Flight Recorders from Air France Flight 447


Official: No black box signals from Flight 4474 hours ago

PARIS (AP) — French military ships searching for the black boxes of Flight 447 have detected sounds in the Atlantic depths but they are not from the Air France plane’s flight recorders, a French official said Tuesday.

The official and French investigators denied a report on the website of the French newspaper Le Monde that French ships had picked up a signal from the black boxes.

French military ships searching in the area where the plane crashed have “heard sounds” but “the black boxes have not been detected,” said an aide to France’s minister in charge of transport, Jean-Louis-Borloo. The aide spoke on condition of anonymity because she was not authorized to be publicly named.

The two recorders, key to helping determine what happened to the Air France plane that plunged into the ocean May 31, will only continue to emit signals for another eight days or so.

The Airbus A330 plane fell into the Atlantic after running into thunderstorms en route from Rio de Janeiro to Paris. All 228 people aboard were killed. The cause of the crash remains unclear.

The French air accident investigation agency, BEA, said in a statement Tuesday that “no signals transmitted by the flight recorders’ locator beacons have been validated up to now.”

The BEA said work is continuing “aimed at eliminating any doubts related to any sounds that may be heard, and any findings will be made public.”

Last week, BEA director Paul-Louis Arslanian sternly warned against any unconfirmed leaks in the investigation, saying they could mislead the public and unnecessarily worry or encourage the families.

Le Monde said a mini research submarine, the Nautile, dived Monday to search for the boxes based on a “very weak signal” from the flight recorders picked up by the French ships.

French military spokesman Christophe Prazuck said he could not confirm or deny the Le Monde report. French air accident investigators and officials with the French marine institute that operates the mini-sub, Ifremer, could not immediately be reached for comment.

Brazilian and American officials said that as of Sunday evening no signals from the black boxes had been picked up.

Searchers from Brazil, France, the United States and other countries are methodically scanning the surface and depths of the Atlantic for signs of the plane.

French-chartered ships are trolling a search area with a radius of 50 miles (80 kilometers), pulling U.S. Navy underwater listening devices attached to 19,700 feet (6,000 meters) of cable. A French submarine is also searching.

The black boxes send out an electronic tapping sound that can be heard up to 1.25 miles (2 kilometers) away.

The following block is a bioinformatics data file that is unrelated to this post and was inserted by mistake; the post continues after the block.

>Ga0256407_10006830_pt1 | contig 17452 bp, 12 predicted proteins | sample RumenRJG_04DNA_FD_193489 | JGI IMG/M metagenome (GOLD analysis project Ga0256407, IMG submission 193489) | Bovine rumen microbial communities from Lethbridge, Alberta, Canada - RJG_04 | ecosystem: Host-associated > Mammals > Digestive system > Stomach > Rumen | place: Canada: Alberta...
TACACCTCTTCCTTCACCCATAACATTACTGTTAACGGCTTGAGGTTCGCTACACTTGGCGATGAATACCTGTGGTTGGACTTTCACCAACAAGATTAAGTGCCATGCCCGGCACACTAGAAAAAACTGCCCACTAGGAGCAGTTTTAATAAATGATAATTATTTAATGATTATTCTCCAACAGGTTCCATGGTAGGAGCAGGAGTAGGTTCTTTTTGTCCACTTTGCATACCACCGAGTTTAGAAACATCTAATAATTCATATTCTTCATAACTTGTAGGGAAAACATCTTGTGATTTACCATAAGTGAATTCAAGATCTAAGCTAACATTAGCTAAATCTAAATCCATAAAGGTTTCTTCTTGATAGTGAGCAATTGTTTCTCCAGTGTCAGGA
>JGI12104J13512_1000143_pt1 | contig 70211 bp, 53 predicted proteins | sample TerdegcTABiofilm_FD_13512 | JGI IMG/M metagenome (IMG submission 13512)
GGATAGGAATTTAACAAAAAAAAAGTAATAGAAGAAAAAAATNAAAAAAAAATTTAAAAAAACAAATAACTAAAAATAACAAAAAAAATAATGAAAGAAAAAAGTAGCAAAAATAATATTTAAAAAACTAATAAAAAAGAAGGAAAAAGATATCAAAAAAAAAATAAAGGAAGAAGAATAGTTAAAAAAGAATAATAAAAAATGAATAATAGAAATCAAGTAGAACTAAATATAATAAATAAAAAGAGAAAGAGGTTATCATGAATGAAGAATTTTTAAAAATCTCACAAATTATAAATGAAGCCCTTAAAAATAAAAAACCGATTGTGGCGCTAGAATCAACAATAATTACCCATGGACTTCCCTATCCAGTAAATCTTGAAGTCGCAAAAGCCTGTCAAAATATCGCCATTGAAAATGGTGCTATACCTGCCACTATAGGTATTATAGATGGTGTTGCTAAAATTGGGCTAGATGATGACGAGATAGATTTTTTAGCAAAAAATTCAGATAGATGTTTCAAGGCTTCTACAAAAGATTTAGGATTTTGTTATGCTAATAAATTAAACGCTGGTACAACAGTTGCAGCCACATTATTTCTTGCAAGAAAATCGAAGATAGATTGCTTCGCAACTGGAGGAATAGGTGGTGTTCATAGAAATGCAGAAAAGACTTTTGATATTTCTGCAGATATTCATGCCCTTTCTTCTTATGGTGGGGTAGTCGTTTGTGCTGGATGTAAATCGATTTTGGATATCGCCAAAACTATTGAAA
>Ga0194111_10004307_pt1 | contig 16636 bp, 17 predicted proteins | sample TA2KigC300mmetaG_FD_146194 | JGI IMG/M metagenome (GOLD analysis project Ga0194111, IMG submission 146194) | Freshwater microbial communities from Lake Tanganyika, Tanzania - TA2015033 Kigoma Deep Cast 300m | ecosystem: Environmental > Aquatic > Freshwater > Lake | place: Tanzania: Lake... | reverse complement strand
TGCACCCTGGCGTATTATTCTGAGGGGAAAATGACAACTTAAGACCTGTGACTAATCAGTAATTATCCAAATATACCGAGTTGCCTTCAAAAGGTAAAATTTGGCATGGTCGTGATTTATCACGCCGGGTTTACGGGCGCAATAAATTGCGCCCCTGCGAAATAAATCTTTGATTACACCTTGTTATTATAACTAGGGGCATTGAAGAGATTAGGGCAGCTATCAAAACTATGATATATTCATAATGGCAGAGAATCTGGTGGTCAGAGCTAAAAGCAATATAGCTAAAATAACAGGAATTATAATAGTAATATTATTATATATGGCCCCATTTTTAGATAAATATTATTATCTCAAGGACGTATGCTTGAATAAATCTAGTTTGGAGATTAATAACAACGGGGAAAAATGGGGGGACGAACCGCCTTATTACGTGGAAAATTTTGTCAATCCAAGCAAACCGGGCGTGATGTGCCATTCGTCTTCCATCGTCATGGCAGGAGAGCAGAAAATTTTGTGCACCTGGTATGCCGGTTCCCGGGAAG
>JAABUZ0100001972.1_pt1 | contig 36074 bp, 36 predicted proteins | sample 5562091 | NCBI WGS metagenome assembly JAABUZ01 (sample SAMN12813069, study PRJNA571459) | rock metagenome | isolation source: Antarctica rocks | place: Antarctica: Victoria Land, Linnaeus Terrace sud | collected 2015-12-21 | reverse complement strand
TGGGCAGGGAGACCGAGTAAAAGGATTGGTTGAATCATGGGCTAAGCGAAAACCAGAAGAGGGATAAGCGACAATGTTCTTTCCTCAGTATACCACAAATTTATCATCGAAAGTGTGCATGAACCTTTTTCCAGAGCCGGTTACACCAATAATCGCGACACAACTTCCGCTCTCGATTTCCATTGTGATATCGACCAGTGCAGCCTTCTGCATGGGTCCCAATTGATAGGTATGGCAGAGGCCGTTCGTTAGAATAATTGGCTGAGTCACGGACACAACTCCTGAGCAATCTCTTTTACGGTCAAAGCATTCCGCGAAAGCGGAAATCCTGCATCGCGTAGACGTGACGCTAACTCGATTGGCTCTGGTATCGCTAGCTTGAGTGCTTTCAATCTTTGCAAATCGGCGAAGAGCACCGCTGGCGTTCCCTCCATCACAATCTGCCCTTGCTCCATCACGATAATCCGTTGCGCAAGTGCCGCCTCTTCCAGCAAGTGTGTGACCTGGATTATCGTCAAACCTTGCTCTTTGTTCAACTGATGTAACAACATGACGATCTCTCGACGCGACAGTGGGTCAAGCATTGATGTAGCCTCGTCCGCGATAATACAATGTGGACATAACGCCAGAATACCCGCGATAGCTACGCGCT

Ten of 50 bodies recovered from the Air France flight that plunged into the Atlantic three weeks ago have been identified as Brazilians, medical examiners said.

Dental records, fingerprints and DNA samples were used to identify the bodies. Investigators are reviewing all remains, debris and baggage at a base set up in Recife, Brazil.

Copyright © 2009 The Associated Press. All rights reserved.

Why the b*llocks aren’t these things designed to work in the deepest of our planet’s waters? Or float? Given the surface of this planet is 71% water, are these not reasonable requirements for a device designed solely to provide record of a plane crashing into the surface of said planet?

I was wondering that. Though:

  • Given that it might still be connected to a fairly large bit of plane, making the device float might well turn out to be pointless in most cases. Some kind of automatic jettison device?
  • I don’t know how many air crashes happen over deep water, or the costs involved in making black boxes that work through that kind of depth of water, but my gut feeling is that the work is quite substantial and the number is relatively low.

Money… :angry:

(Also the philosophy behind them is to bury them away in a place which provides the most protection to survive the crash, as far aft as practicable: which would make it hard to allow them to break free and float)

Big Red S (24/06/2009)

Statistically very few over deep water, generally thats when the aircraft in is in the en-route cruise, the safety part of the flight. Most crashes occur in the take off or approach and landing phases, which is more likely to be over land or comparatively shallow water, where they’re much more easily recoverable.